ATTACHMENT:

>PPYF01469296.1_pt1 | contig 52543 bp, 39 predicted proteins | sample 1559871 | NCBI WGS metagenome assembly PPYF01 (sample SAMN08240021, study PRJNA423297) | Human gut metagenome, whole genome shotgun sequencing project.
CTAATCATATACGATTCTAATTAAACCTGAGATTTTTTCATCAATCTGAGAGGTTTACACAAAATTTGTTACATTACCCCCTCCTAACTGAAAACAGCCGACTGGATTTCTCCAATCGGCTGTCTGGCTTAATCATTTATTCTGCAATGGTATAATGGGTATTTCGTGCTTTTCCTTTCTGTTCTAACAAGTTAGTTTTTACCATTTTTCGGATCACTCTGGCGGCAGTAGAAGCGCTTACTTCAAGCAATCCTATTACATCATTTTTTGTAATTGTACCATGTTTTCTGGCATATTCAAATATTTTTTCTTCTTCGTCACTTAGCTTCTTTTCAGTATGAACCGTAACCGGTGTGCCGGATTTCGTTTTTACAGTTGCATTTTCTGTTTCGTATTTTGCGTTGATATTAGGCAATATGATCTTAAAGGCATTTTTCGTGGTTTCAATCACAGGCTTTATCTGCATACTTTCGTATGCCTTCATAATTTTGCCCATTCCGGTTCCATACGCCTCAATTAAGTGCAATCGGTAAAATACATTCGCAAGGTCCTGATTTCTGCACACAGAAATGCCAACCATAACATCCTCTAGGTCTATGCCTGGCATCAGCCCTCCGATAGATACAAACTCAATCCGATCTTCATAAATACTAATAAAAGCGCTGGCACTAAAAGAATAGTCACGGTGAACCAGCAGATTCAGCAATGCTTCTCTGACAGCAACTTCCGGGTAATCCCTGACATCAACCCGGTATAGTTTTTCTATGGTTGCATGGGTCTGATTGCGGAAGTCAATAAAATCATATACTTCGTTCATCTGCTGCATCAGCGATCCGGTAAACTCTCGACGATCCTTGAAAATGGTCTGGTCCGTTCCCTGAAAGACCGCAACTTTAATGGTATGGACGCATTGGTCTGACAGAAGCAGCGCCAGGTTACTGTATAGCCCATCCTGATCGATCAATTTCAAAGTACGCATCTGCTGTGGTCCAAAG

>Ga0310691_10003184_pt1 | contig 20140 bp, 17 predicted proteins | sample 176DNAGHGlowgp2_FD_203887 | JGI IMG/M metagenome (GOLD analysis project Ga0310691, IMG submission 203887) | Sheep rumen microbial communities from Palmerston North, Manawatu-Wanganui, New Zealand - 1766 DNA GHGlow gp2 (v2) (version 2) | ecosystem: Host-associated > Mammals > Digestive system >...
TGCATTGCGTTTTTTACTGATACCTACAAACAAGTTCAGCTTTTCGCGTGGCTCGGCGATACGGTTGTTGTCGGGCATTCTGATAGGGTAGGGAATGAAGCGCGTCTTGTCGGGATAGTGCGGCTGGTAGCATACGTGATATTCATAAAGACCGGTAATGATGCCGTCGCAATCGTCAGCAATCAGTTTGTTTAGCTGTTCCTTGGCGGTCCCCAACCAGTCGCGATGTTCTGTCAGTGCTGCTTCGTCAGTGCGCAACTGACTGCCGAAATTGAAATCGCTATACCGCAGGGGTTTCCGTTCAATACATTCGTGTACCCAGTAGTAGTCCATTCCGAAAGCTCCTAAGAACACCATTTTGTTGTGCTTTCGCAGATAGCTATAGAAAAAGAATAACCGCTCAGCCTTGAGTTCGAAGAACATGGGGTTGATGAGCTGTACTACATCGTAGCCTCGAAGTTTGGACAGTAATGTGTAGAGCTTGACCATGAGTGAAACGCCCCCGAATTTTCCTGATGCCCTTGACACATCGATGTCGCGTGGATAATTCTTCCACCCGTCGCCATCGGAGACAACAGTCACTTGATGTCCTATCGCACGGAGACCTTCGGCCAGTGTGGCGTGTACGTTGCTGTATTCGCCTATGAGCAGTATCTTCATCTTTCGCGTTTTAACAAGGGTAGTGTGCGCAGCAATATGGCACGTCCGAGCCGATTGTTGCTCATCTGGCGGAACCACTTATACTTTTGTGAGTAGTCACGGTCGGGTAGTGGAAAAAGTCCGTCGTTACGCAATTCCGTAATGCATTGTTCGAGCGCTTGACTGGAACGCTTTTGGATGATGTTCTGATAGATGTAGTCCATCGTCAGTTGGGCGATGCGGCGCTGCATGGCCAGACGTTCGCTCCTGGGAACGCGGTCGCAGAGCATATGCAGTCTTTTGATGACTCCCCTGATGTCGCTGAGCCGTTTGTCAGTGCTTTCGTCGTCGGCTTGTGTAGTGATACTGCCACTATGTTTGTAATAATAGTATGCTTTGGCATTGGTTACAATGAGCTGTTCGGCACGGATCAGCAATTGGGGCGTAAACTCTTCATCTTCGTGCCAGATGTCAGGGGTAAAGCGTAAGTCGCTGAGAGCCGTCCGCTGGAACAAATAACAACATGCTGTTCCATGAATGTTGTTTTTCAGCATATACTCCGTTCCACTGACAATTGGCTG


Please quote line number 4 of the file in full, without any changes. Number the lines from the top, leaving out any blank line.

TGCATTGCGTTTTTTACTGATACCTACAAACAAGTTCAGCTTTTCGCGTGGCTCGGCGATACGGTTGTTGTCGGGCATTCTGATAGGGTAGGGAATGAAGCGCGTCTTGTCGGGATAGTGCGGCTGGTAGCATACGTGATATTCATAAAGACCGGTAATGATGCCGTCGCAATCGTCAGCAATCAGTTTGTTTAGCTGTTCCTTGGCGGTCCCCAACCAGTCGCGATGTTCTGTCAGTGCTGCTTCGTCAGTGCGCAACTGACTGCCGAAATTGAAATCGCTATACCGCAGGGGTTTCCGTTCAATACATTCGTGTACCCAGTAGTAGTCCATTCCGAAAGCTCCTAAGAACACCATTTTGTTGTGCTTTCGCAGATAGCTATAGAAAAAGAATAACCGCTCAGCCTTGAGTTCGAAGAACATGGGGTTGATGAGCTGTACTACATCGTAGCCTCGAAGTTTGGACAGTAATGTGTAGAGCTTGACCATGAGTGAAACGCCCCCGAATTTTCCTGATGCCCTTGACACATCGATGTCGCGTGGATAATTCTTCCACCCGTCGCCATCGGAGACAACAGTCACTTGATGTCCTATCGCACGGAGACCTTCGGCCAGTGTGGCGTGTACGTTGCTGTATTCGCCTATGAGCAGTATCTTCATCTTTCGCGTTTTAACAAGGGTAGTGTGCGCAGCAATATGGCACGTCCGAGCCGATTGTTGCTCATCTGGCGGAACCACTTATACTTTTGTGAGTAGTCACGGTCGGGTAGTGGAAAAAGTCCGTCGTTACGCAATTCCGTAATGCATTGTTCGAGCGCTTGACTGGAACGCTTTTGGATGATGTTCTGATAGATGTAGTCCATCGTCAGTTGGGCGATGCGGCGCTGCATGGCCAGACGTTCGCTCCTGGGAACGCGGTCGCAGAGCATATGCAGTCTTTTGATGACTCCCCTGATGTCGCTGAGCCGTTTGTCAGTGCTTTCGTCGTCGGCTTGTGTAGTGATACTGCCACTATGTTTGTAATAATAGTATGCTTTGGCATTGGTTACAATGAGCTGTTCGGCACGGATCAGCAATTGGGGCGTAAACTCTTCATCTTCGTGCCAGATGTCAGGGGTAAAGCGTAAGTCGCTGAGAGCCGTCCGCTGGAACAAATAACAACATGCTGTTCCATGAATGTTGTTTTTCAGCATATACTCCGTTCCACTGACAATTGGCTG